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A plurale tantum (Latin for "plural only", plural form: pluralia tantum) is a noun that appears only in the plural form and does not have a singular variant for referring to a single object. In a less strict usage of the term, it can also refer to nouns whose singular form is rarely used. In English, pluralia tantum are typically words which denote objects that function as pairs or sets (spectacles, trousers, pants, scissors, clothes, electronics, bagpipes, genitals).
Many languages have pluralia tantum, such as the Latin word kalendae, the Russian word den'gi [деньги] ("money"), the Hebrew word mayim ("water"), and the Dutch word hersenen ("brain"). A bilingual example is the Latin word fasces, which was brought into English; when referring to the symbol of authority, it is a plurale tantum noun in both languages.
In English, some plurale tantum nouns have a singular form, used only attributively. Phrases such as "trouser presses" and "scissor kick" contain the singular form, but it is considered nonstandard to say "a trouser" or "a scissor" on their own. That accords with the strong preference for singular nouns in attributive positions in English, but some words are used in the plural form even as attributive nouns (such as "clothes peg", "glasses case").
In English, a word may have definitions which are pluralia tantum. The noun "glasses" (corrective lenses to improve eyesight) is plurale tantum. The word "glass" (a container for drinks) may be singular or plural. In most forms of English, quantifying a plurale tantum noun requires a measure word: "one pair of scissors" instead of "one scissors". Some words, such as "brain" and "intestine", can be used as either pluralia tantum or as count nouns.
The term for a noun which appears only in the singular form is singulare tantum (plural: singularia tantum) like the English words "information", "dust", and "wealth". Singulare tantum is defined by the Shorter Oxford English Dictionary as "Gram. A word having only a singular form; esp. a non-count noun." Such nouns may refer to a unique singular object (essentially a Proper Noun), but more often than not, they refer to uncountable nouns, either mass nouns (referring to a substance which cannot be counted as distinct objects like "milk") or collective nouns (referring to objects which may in principle be counted but are referred to as one like Arabic tut "strawberry"). Given that they do not have a number distinction, they may appear as singulare tantum in one language but as plurale tantum in another. Compare English "water" to Hebrew plurale tantum mayim.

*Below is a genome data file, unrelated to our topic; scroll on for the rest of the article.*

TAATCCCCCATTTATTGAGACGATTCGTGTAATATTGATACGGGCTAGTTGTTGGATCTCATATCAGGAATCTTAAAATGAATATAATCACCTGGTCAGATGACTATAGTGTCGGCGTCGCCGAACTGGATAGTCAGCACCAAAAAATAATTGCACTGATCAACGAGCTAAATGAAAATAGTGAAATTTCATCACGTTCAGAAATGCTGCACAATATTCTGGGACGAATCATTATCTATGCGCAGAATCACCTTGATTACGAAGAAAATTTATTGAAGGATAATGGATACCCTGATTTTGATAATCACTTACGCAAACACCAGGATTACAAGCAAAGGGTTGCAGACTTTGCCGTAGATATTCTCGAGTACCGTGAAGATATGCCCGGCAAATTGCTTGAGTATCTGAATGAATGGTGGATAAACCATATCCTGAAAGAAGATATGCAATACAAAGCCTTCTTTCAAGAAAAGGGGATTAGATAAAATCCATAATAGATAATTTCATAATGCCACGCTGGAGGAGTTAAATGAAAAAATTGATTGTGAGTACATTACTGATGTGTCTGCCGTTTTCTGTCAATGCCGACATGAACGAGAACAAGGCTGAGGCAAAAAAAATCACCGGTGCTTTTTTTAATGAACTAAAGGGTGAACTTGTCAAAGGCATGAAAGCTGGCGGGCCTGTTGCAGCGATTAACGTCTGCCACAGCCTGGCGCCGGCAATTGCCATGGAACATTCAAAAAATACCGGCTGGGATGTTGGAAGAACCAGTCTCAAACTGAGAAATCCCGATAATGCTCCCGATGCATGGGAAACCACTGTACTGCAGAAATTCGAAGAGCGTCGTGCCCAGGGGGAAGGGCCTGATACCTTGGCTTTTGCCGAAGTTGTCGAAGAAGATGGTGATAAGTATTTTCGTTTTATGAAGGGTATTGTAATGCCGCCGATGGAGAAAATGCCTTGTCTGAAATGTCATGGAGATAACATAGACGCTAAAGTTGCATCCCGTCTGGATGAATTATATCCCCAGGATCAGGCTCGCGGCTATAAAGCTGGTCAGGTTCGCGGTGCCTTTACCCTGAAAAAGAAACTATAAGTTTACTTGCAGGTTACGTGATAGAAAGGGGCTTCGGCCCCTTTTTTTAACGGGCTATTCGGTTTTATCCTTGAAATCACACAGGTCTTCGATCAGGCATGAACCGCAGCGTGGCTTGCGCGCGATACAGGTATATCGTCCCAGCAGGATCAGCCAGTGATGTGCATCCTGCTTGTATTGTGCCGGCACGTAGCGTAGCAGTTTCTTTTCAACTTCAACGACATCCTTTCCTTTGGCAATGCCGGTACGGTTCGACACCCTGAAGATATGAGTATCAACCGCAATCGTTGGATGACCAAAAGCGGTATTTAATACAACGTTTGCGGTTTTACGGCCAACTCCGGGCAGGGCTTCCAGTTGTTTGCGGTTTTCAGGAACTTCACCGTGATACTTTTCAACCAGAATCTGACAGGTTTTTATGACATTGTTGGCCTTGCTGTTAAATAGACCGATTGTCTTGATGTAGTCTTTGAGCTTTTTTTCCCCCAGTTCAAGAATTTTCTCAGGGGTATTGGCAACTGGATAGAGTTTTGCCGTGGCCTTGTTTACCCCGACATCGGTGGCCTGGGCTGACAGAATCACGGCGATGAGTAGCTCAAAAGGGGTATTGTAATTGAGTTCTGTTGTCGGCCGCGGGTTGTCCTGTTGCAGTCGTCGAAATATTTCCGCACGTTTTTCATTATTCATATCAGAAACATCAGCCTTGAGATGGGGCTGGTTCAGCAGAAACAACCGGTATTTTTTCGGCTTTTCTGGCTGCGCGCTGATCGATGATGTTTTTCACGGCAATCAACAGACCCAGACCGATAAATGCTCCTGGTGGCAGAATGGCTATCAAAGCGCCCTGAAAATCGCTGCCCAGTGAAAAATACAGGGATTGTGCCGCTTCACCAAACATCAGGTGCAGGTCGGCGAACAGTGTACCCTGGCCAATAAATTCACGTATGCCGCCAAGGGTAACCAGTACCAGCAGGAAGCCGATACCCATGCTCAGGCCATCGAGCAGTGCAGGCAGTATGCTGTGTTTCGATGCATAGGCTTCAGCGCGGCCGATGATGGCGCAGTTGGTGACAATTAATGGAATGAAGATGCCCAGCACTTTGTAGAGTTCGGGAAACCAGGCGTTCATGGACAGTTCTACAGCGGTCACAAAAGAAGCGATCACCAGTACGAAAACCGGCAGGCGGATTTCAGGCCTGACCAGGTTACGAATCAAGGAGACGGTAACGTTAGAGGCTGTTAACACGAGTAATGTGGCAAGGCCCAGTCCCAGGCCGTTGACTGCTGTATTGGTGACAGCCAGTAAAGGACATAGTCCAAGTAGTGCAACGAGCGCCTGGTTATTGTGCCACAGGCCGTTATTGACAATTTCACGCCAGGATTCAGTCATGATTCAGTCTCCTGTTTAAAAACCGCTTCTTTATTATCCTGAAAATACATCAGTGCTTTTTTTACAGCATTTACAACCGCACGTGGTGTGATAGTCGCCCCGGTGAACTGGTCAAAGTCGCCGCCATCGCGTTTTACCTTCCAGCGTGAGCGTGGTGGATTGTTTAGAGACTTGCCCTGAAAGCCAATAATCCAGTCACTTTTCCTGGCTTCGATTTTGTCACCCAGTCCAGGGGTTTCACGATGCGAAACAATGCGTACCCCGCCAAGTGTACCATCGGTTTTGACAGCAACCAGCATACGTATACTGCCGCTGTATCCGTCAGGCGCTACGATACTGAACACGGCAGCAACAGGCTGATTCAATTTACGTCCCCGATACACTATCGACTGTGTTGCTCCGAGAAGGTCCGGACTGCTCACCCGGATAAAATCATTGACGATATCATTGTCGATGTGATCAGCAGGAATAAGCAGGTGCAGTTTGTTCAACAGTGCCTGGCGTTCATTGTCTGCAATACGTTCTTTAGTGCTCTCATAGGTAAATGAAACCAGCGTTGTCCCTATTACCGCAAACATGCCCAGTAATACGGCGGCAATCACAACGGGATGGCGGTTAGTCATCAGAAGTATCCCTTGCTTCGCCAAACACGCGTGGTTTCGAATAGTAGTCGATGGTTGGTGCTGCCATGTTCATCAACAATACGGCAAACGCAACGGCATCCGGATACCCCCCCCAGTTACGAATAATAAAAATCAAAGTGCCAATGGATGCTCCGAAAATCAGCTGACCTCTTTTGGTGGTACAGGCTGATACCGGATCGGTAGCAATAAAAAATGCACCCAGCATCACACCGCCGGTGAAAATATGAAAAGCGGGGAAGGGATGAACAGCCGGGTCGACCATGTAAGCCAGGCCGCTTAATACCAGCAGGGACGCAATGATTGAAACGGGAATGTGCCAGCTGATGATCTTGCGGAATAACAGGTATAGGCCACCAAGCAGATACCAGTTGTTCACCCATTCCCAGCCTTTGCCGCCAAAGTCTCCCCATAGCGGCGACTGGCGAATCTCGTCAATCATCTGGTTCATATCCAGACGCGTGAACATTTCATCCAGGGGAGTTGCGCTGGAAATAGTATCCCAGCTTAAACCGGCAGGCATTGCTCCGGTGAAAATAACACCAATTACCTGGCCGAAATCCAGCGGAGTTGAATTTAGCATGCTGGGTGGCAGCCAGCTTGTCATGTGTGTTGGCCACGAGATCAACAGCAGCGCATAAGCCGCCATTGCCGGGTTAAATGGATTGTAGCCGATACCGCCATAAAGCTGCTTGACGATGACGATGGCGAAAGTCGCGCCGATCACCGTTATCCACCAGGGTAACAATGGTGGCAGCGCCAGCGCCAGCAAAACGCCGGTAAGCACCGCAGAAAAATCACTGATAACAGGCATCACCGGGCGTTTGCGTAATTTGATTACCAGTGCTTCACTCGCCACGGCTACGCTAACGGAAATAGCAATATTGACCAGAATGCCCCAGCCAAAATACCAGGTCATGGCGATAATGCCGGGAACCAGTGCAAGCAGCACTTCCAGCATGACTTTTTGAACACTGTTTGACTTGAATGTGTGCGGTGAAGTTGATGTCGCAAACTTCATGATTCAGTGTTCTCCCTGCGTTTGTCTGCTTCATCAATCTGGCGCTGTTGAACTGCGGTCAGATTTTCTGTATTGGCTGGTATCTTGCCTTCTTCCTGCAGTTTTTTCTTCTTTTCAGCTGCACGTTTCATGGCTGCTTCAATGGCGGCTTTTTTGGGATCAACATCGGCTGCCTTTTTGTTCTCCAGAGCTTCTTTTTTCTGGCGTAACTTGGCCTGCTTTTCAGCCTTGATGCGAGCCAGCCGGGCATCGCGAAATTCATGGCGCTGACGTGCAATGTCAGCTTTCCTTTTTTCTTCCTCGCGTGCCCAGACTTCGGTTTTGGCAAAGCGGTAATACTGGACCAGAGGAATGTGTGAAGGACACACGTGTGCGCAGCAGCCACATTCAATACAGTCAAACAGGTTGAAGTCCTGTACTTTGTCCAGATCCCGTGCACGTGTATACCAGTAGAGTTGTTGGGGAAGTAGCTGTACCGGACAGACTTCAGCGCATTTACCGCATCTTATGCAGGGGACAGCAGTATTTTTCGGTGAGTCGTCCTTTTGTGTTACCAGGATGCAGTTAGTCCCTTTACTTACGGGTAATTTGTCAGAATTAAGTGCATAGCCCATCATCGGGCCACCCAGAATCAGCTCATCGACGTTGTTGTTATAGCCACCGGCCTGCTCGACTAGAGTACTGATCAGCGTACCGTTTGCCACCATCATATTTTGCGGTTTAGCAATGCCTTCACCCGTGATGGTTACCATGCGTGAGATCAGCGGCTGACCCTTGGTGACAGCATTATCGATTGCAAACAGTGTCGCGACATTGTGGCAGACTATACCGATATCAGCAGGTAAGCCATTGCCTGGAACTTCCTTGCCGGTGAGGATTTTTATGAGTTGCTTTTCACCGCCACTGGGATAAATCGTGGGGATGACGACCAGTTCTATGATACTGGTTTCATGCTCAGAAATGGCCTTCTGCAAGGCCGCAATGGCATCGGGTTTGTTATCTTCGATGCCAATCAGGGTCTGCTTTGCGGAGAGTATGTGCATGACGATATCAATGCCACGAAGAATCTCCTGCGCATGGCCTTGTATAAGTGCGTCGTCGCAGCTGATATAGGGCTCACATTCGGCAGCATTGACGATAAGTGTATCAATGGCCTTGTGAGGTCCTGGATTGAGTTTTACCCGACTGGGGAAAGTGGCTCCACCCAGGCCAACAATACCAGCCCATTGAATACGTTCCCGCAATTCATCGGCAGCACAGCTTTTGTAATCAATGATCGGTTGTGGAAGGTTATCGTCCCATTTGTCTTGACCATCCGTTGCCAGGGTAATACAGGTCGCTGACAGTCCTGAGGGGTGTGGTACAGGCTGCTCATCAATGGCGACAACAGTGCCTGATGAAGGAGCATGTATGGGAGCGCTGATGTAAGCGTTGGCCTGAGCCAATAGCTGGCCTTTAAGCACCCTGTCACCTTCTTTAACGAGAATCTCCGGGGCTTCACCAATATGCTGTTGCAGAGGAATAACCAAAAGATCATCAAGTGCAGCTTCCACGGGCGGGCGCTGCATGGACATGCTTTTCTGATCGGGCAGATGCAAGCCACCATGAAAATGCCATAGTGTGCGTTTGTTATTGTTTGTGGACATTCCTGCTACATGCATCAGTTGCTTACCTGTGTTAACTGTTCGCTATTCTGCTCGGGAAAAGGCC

In English, such words are almost always mass nouns. Some uncountable nouns can be alternatively used as count nouns when meaning "a type of", and the plural means "more than one type of". For example, strength is uncountable in Strength is power, but it can be used as a countable noun to mean type of strength as in My strengths are in physics and chemistry. Some words, especially proper nouns such as the name of an individual, are nearly always in the singular form because there is only one example of what that noun means.
Usage in other languages
Pluralia tantum vary arbitrarily between languages. For example, Swedish en sax ("a pair of scissors") is not a plurale tantum, unlike the English equivalent (scissors).
In some other languages, rather than quantifying a plurale tantum noun with a measure word, special numeral forms are used in such cases. In Polish, for example, "one pair of eyeglasses" is expressed as either jedne okulary (one-plural glasses-plural) or jedna para okularów (one-singular pair-singular glasses-genitive plural). For larger quantities, "collective numeral" forms are available: troje drzwi (three doors), pięcioro skrzypiec (five violins). Compare them to the ordinary numeral forms found in Polish: trzy filmy/pięć filmów (three films/five films)
- Harper, Douglas. "fasces". Online Etymology Dictionary. "1590s, from Latin fasces 'bundle of rods containing an axe with the blade projecting' (plural of fascis 'bundle' of wood, etc.).... Carried before a lictor, a superior Roman magistrate, as a symbol of power over life and limb: the sticks symbolized punishment by whipping, the axe-head execution by beheading." Retrieved August 2, 2015.
- The New Shorter Oxford English Dictionary, 1993 edition, p. 2871.
- Swan, Oscar E. (2002). A Grammar of Contemporary Polish. Bloomington, IN: Slavica. pp. 200–201. ISBN 0-89357-296-9.
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